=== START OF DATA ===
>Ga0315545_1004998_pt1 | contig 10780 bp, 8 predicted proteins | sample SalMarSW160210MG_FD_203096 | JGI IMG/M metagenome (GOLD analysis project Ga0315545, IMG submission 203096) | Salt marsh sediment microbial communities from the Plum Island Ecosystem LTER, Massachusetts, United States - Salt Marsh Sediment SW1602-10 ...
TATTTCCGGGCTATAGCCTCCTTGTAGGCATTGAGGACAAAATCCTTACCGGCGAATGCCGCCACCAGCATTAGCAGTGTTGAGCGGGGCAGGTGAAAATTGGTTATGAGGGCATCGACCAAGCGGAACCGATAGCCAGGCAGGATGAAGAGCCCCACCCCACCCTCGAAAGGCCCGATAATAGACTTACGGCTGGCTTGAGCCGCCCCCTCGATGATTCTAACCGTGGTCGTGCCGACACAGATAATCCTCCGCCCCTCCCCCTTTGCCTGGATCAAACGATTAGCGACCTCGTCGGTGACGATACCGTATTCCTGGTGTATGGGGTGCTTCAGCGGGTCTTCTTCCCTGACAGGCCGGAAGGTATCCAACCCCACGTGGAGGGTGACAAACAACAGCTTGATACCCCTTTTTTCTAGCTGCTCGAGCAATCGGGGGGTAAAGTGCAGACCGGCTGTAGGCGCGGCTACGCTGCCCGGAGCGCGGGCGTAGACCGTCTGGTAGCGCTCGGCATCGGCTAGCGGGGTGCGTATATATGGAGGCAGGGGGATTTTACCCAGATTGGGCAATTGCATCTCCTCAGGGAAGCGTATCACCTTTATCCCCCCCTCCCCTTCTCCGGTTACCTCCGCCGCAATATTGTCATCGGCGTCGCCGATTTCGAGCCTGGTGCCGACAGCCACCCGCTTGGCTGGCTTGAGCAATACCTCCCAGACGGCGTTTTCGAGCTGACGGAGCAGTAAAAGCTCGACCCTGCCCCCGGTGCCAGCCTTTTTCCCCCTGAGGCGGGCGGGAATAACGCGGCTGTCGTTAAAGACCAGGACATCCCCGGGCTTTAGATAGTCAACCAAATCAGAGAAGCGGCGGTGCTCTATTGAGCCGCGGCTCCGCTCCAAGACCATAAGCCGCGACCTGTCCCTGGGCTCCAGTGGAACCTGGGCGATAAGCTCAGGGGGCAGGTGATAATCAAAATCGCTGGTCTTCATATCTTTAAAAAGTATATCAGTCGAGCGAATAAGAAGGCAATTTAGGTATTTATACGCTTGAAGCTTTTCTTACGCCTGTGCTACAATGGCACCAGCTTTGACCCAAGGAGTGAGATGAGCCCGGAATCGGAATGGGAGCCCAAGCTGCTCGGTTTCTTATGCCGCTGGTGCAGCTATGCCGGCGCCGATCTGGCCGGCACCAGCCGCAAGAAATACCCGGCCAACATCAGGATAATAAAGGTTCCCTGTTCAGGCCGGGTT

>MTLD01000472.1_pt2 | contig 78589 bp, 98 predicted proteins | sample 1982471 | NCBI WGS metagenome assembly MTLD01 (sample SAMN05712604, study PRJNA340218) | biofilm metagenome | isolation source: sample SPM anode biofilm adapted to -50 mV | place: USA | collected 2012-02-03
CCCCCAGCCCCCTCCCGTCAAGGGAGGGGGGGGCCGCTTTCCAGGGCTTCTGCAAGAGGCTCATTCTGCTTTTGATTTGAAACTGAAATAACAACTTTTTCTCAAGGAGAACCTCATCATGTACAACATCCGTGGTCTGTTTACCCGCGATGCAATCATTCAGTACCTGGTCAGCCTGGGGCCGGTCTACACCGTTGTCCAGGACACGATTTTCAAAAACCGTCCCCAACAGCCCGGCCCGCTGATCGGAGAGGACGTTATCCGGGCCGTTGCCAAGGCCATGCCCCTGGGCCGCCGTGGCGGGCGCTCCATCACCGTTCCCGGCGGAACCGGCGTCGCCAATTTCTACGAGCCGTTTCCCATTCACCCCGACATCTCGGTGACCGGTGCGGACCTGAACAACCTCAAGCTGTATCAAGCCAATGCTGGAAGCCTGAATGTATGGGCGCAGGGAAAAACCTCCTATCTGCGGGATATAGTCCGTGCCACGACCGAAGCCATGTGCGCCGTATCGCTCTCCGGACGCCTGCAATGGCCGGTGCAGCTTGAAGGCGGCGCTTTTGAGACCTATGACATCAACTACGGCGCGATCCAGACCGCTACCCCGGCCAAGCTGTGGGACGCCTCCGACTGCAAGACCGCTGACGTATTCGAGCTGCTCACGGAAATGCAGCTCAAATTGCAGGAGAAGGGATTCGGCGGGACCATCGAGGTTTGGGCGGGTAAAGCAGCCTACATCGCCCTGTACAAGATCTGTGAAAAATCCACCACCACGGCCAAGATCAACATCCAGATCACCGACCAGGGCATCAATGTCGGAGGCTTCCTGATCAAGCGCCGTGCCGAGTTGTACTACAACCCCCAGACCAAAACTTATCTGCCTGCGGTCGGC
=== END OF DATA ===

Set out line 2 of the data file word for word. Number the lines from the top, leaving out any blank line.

TATTTCCGGGCTATAGCCTCCTTGTAGGCATTGAGGACAAAATCCTTACCGGCGAATGCCGCCACCAGCATTAGCAGTGTTGAGCGGGGCAGGTGAAAATTGGTTATGAGGGCATCGACCAAGCGGAACCGATAGCCAGGCAGGATGAAGAGCCCCACCCCACCCTCGAAAGGCCCGATAATAGACTTACGGCTGGCTTGAGCCGCCCCCTCGATGATTCTAACCGTGGTCGTGCCGACACAGATAATCCTCCGCCCCTCCCCCTTTGCCTGGATCAAACGATTAGCGACCTCGTCGGTGACGATACCGTATTCCTGGTGTATGGGGTGCTTCAGCGGGTCTTCTTCCCTGACAGGCCGGAAGGTATCCAACCCCACGTGGAGGGTGACAAACAACAGCTTGATACCCCTTTTTTCTAGCTGCTCGAGCAATCGGGGGGTAAAGTGCAGACCGGCTGTAGGCGCGGCTACGCTGCCCGGAGCGCGGGCGTAGACCGTCTGGTAGCGCTCGGCATCGGCTAGCGGGGTGCGTATATATGGAGGCAGGGGGATTTTACCCAGATTGGGCAATTGCATCTCCTCAGGGAAGCGTATCACCTTTATCCCCCCCTCCCCTTCTCCGGTTACCTCCGCCGCAATATTGTCATCGGCGTCGCCGATTTCGAGCCTGGTGCCGACAGCCACCCGCTTGGCTGGCTTGAGCAATACCTCCCAGACGGCGTTTTCGAGCTGACGGAGCAGTAAAAGCTCGACCCTGCCCCCGGTGCCAGCCTTTTTCCCCCTGAGGCGGGCGGGAATAACGCGGCTGTCGTTAAAGACCAGGACATCCCCGGGCTTTAGATAGTCAACCAAATCAGAGAAGCGGCGGTGCTCTATTGAGCCGCGGCTCCGCTCCAAGACCATAAGCCGCGACCTGTCCCTGGGCTCCAGTGGAACCTGGGCGATAAGCTCAGGGGGCAGGTGATAATCAAAATCGCTGGTCTTCATATCTTTAAAAAGTATATCAGTCGAGCGAATAAGAAGGCAATTTAGGTATTTATACGCTTGAAGCTTTTCTTACGCCTGTGCTACAATGGCACCAGCTTTGACCCAAGGAGTGAGATGAGCCCGGAATCGGAATGGGAGCCCAAGCTGCTCGGTTTCTTATGCCGCTGGTGCAGCTATGCCGGCGCCGATCTGGCCGGCACCAGCCGCAAGAAATACCCGGCCAACATCAGGATAATAAAGGTTCCCTGTTCAGGCCGGGTT